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Business News/ Companies / Edelweiss ARC to move NCLAT in Synergies case

Mumbai: The first insolvency resolution under the Insolvency and Bankruptcy Code (IBC) is set to be challenged at the appellate tribunal because it has been alleged that the plan involves a related-party transaction.

Edelweiss Asset Reconstruction Co. Ltd is readying to approach the National Company Law Appellate Tribunal (NCLAT) in the case of Synergies Dooray Automotive Ltd, two people with direct knowledge of the matter said, requesting anonymity. 

Synergies Dooray’s plea for insolvency was admitted on 23 January. The resolution plan was submitted to NCLT on 21 July, and the tribunal approved the plan on 2 August.

The resolution involves merging Synergies Dooray with Synergies Castings Ltd, a creditor and so-called related party.

It also involves financial restructuring of the dues of financial and operational creditors, payment of dues to the government and an infusion of capital (including equity) from the promoters. 

However, Edelweiss ARC has alleged that only the Synergies Castings plan was considered, said one of the people cited earlier.

Edelweiss ARC had earlier objected in NCLT that Millennium Finance Ltd was wrongly included in the committee of creditors, and that it was a related party.

The committee of creditors is the one which takes a decision on the resolution plan submitted by the insolvency resolution professional.

However, the company law tribunal dismissed the objection and said the interim resolution professional (IRP), under the provisions of the bankruptcy code, does not have the power to address disputes among creditors.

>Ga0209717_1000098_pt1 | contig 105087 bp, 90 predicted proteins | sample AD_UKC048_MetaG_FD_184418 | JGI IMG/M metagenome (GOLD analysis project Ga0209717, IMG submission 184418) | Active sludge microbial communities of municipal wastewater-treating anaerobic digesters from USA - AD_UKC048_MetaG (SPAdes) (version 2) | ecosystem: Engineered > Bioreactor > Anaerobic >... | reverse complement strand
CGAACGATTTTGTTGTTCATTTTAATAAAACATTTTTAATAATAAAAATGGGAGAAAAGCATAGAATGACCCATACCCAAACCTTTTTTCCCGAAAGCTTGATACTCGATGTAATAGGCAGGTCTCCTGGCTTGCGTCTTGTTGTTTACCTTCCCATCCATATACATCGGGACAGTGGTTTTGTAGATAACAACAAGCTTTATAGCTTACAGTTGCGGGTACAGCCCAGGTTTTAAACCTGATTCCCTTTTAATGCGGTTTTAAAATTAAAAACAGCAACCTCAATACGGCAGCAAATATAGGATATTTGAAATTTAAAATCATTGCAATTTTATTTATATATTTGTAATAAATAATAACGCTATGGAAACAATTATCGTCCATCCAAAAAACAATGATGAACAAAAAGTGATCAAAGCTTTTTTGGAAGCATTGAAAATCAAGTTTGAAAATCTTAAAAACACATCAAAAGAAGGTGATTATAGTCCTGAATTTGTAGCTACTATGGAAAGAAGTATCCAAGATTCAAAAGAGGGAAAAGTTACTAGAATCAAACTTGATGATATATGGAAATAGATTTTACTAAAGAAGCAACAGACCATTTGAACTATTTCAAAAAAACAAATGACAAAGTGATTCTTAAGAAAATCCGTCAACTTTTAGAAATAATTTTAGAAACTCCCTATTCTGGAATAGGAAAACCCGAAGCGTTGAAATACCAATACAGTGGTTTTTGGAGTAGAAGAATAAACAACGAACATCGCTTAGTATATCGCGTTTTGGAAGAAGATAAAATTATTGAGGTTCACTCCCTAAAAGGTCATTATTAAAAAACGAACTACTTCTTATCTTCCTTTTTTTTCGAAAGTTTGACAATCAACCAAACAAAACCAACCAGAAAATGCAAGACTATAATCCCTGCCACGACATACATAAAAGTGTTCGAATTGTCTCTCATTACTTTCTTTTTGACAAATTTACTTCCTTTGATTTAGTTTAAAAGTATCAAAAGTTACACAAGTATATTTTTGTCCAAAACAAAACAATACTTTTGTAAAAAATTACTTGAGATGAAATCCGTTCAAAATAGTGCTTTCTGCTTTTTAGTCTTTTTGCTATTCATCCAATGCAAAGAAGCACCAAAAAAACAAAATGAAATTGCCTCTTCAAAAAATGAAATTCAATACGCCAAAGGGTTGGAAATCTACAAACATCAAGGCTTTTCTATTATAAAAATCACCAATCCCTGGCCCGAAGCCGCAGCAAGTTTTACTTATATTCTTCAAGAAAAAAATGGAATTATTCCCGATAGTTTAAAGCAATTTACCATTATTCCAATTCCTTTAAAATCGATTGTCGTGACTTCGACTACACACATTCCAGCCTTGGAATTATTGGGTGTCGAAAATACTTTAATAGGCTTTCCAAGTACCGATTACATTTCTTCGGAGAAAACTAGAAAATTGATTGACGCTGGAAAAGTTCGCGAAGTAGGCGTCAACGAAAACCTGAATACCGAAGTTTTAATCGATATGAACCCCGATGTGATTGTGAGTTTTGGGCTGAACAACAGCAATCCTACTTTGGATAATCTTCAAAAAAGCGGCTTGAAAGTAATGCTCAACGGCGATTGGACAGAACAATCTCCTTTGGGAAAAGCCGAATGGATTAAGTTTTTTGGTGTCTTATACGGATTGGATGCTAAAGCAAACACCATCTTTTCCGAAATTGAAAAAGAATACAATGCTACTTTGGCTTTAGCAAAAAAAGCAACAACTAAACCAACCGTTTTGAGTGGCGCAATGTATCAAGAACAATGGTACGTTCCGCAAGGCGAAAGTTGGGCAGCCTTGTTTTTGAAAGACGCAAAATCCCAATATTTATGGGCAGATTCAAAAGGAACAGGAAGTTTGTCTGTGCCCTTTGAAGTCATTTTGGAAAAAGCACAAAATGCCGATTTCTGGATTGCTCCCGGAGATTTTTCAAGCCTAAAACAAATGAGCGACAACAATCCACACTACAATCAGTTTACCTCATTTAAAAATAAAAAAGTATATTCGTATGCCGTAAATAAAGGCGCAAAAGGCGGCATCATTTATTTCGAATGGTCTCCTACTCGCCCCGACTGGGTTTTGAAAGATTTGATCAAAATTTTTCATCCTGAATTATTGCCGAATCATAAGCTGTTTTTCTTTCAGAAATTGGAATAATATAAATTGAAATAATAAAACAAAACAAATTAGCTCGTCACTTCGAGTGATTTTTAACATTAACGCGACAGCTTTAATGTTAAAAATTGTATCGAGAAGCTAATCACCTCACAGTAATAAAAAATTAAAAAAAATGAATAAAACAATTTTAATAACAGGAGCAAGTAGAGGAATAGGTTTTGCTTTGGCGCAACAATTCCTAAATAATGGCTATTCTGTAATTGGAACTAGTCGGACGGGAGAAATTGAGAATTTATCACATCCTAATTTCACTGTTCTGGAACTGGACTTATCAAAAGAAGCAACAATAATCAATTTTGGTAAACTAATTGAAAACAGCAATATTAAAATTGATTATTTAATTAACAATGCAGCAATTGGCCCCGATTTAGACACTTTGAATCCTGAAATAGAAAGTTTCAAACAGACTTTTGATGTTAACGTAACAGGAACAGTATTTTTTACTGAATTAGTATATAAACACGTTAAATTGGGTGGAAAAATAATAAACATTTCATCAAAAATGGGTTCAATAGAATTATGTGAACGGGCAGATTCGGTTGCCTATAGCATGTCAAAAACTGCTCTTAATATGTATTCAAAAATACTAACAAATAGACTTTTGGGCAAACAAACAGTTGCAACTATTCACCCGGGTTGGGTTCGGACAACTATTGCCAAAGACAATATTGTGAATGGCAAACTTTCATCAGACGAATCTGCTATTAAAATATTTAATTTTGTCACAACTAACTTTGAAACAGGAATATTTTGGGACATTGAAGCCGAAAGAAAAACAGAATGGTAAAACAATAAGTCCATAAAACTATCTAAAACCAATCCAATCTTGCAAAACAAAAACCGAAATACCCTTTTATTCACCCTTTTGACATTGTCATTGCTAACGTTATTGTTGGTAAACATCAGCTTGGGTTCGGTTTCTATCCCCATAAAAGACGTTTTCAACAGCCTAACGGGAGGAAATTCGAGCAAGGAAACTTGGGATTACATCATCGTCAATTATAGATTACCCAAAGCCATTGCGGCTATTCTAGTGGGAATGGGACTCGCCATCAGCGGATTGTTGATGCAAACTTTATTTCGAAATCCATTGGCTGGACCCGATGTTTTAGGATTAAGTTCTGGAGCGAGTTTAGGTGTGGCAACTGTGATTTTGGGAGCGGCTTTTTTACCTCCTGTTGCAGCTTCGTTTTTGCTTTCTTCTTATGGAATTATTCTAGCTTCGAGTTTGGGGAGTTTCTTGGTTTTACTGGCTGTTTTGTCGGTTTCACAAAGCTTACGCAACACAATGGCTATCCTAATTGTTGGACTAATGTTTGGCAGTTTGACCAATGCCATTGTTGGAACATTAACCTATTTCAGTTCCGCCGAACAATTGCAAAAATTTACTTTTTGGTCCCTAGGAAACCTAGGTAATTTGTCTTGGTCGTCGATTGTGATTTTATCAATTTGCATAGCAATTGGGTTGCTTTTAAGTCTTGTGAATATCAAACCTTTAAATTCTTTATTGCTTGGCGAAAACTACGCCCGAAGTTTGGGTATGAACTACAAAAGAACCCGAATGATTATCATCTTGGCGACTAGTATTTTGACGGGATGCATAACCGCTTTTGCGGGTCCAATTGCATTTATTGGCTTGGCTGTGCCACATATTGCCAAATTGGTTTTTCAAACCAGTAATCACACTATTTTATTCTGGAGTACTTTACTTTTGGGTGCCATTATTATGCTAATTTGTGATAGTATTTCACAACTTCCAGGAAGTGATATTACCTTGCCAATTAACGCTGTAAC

A spokesperson for Edelweiss declined to comment. 

“The ARC is also alleging that the resolution plan is based on a sham transaction and the debt was transferred to another financial creditor at the last moment to allow a related party, a majority voting power in the committee of creditors," said the second of the two people cited earlier.

Mamta Binani, the IRP in this case, declined to comment. 

Sekhar Movva, president at Synergies Dooray, said that NCLAT will see merit in the NCLT order. 

“Whereas we respect any aggrieved financial creditor's right to appeal per their legal rights, we are confident that the NCLAT will see merit in the NCLT order; which in essence is in line with previous judgments (of BIFR—Board for Industrial and Financial Reconstruction), and also consistent with majority creditors intent to find a positive resolution plan that takes care of all stakeholders interests; and not merely one or two minority creditors," said Movva. 

The resolution plan is to be funded against receivables from other corporate debtors and through operations.

The payments to the creditors and the government will be staggered over the next three years at a deep haircut, where only the principal amount will be paid.

Jayshree P Upadhyay
Jayshree heads a team of reporters focussing on legal, regulatory, investigative stories. She has worked for over a decade, reporting on financial scams, legal stories and the intersection of corporate and regulatory issues. She is based in Mumbai and has previously worked with Business Standard, Mint, The Morning Context and Bloomberg TV India.
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Updated: 21 Aug 2017, 05:53 AM IST
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